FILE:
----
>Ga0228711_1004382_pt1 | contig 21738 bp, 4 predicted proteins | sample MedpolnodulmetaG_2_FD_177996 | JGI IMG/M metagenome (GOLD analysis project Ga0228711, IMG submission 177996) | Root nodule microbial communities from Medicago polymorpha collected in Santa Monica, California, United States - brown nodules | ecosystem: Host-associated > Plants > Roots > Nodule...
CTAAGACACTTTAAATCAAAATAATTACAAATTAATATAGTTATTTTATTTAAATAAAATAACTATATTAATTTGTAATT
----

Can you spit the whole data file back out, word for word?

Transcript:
>Ga0228711_1004382_pt1 | contig 21738 bp, 4 predicted proteins | sample MedpolnodulmetaG_2_FD_177996 | JGI IMG/M metagenome (GOLD analysis project Ga0228711, IMG submission 177996) | Root nodule microbial communities from Medicago polymorpha collected in Santa Monica, California, United States - brown nodules | ecosystem: Host-associated > Plants > Roots > Nodule...
CTAAGACACTTTAAATCAAAATAATTACAAATTAATATAGTTATTTTATTTAAATAAAATAACTATATTAATTTGTAATT